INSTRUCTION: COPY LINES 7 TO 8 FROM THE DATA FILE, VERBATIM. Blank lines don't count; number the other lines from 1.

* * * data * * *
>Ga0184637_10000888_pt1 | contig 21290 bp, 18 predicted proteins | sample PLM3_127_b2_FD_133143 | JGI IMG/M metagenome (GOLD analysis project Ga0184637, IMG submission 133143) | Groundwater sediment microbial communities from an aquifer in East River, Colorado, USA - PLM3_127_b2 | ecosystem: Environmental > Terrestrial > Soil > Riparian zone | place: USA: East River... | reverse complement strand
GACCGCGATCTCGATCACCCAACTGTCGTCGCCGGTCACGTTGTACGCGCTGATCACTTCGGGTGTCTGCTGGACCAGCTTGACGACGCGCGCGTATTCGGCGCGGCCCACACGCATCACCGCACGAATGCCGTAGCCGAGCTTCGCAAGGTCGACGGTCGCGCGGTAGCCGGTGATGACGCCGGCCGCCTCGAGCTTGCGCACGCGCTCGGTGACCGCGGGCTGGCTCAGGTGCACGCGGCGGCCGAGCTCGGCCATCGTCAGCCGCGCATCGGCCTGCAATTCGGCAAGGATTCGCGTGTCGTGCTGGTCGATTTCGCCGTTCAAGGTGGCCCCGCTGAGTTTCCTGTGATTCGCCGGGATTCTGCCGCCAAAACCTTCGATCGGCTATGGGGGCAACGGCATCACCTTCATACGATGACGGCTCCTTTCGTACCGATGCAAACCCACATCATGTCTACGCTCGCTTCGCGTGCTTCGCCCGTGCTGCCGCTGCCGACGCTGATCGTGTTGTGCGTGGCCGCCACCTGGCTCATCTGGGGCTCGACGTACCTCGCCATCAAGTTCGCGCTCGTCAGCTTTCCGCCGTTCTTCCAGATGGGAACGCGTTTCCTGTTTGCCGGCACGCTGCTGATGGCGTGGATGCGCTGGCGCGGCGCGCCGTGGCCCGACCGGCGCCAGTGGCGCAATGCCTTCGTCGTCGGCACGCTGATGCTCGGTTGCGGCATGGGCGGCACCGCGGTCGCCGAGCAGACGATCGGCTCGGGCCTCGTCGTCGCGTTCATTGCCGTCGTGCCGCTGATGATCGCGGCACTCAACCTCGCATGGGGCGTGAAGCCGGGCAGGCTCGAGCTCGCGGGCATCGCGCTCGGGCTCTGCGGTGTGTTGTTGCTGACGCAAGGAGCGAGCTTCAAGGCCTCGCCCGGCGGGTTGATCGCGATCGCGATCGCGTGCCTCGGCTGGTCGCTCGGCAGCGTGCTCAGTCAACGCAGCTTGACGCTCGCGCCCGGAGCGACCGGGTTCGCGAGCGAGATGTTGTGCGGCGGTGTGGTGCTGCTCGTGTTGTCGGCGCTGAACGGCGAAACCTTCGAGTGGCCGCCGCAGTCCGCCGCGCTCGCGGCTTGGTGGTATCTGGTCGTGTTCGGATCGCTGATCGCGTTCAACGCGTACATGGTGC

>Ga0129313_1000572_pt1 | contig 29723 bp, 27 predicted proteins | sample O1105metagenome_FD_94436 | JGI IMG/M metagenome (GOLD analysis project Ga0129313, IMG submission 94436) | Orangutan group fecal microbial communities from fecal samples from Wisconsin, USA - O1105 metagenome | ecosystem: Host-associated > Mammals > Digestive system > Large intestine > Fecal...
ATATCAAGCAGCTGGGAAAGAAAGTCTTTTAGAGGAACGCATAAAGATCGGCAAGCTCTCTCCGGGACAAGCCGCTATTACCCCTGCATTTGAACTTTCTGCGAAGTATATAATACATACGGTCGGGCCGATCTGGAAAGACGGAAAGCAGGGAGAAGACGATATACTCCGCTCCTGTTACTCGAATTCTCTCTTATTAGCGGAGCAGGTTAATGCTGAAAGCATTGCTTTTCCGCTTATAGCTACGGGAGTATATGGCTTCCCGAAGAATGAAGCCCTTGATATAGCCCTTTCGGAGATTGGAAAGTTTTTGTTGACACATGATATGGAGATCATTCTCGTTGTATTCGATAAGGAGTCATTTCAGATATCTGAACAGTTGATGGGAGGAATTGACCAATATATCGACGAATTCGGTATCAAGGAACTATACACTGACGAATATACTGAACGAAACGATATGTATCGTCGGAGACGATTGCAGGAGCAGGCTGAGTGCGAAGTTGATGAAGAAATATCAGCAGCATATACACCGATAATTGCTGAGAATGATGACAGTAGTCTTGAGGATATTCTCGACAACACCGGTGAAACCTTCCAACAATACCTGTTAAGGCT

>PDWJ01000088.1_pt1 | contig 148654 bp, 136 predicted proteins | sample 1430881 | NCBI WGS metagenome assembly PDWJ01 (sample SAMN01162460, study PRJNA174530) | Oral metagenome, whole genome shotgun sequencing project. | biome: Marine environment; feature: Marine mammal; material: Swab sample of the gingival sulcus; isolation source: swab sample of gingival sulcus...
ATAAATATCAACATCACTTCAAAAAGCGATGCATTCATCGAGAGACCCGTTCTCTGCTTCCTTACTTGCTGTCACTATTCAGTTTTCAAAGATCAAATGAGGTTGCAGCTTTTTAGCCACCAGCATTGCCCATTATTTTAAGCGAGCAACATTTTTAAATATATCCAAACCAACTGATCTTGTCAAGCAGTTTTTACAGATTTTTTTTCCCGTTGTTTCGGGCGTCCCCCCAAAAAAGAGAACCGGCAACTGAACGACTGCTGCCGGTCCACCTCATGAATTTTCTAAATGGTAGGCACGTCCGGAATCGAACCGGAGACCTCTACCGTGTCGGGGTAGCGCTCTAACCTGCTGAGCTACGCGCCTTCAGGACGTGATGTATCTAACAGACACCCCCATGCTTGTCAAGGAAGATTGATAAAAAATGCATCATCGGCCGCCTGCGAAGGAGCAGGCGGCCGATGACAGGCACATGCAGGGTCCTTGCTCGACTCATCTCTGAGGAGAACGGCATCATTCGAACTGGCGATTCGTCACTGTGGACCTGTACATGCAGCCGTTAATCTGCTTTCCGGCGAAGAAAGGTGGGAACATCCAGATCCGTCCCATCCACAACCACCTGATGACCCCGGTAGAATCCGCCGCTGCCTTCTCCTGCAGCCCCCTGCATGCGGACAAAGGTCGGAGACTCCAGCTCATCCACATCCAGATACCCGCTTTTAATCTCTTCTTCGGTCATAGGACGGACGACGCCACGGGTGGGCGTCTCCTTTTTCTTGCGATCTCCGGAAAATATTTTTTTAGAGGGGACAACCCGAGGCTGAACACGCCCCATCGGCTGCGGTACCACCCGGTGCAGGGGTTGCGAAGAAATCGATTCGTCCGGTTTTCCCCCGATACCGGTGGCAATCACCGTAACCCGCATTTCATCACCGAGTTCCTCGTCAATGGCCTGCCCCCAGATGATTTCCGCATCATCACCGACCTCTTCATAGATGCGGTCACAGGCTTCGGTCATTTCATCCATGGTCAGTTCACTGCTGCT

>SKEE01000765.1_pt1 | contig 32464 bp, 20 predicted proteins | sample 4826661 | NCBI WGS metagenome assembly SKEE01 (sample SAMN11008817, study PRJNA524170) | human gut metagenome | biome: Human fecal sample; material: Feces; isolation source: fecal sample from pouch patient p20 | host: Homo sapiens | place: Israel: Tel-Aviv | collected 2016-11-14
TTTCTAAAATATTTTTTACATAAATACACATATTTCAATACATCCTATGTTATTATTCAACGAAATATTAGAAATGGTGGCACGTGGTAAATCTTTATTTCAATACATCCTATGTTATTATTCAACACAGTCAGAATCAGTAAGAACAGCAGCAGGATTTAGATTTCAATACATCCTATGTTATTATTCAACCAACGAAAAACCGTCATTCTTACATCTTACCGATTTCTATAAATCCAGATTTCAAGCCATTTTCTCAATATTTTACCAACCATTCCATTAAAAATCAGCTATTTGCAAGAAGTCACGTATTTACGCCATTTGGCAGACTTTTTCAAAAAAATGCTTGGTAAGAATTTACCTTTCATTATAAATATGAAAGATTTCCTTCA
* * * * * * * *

>SKEE01000765.1_pt1 | contig 32464 bp, 20 predicted proteins | sample 4826661 | NCBI WGS metagenome assembly SKEE01 (sample SAMN11008817, study PRJNA524170) | human gut metagenome | biome: Human fecal sample; material: Feces; isolation source: fecal sample from pouch patient p20 | host: Homo sapiens | place: Israel: Tel-Aviv | collected 2016-11-14
TTTCTAAAATATTTTTTACATAAATACACATATTTCAATACATCCTATGTTATTATTCAACGAAATATTAGAAATGGTGGCACGTGGTAAATCTTTATTTCAATACATCCTATGTTATTATTCAACACAGTCAGAATCAGTAAGAACAGCAGCAGGATTTAGATTTCAATACATCCTATGTTATTATTCAACCAACGAAAAACCGTCATTCTTACATCTTACCGATTTCTATAAATCCAGATTTCAAGCCATTTTCTCAATATTTTACCAACCATTCCATTAAAAATCAGCTATTTGCAAGAAGTCACGTATTTACGCCATTTGGCAGACTTTTTCAAAAAAATGCTTGGTAAGAATTTACCTTTCATTATAAATATGAAAGATTTCCTTCA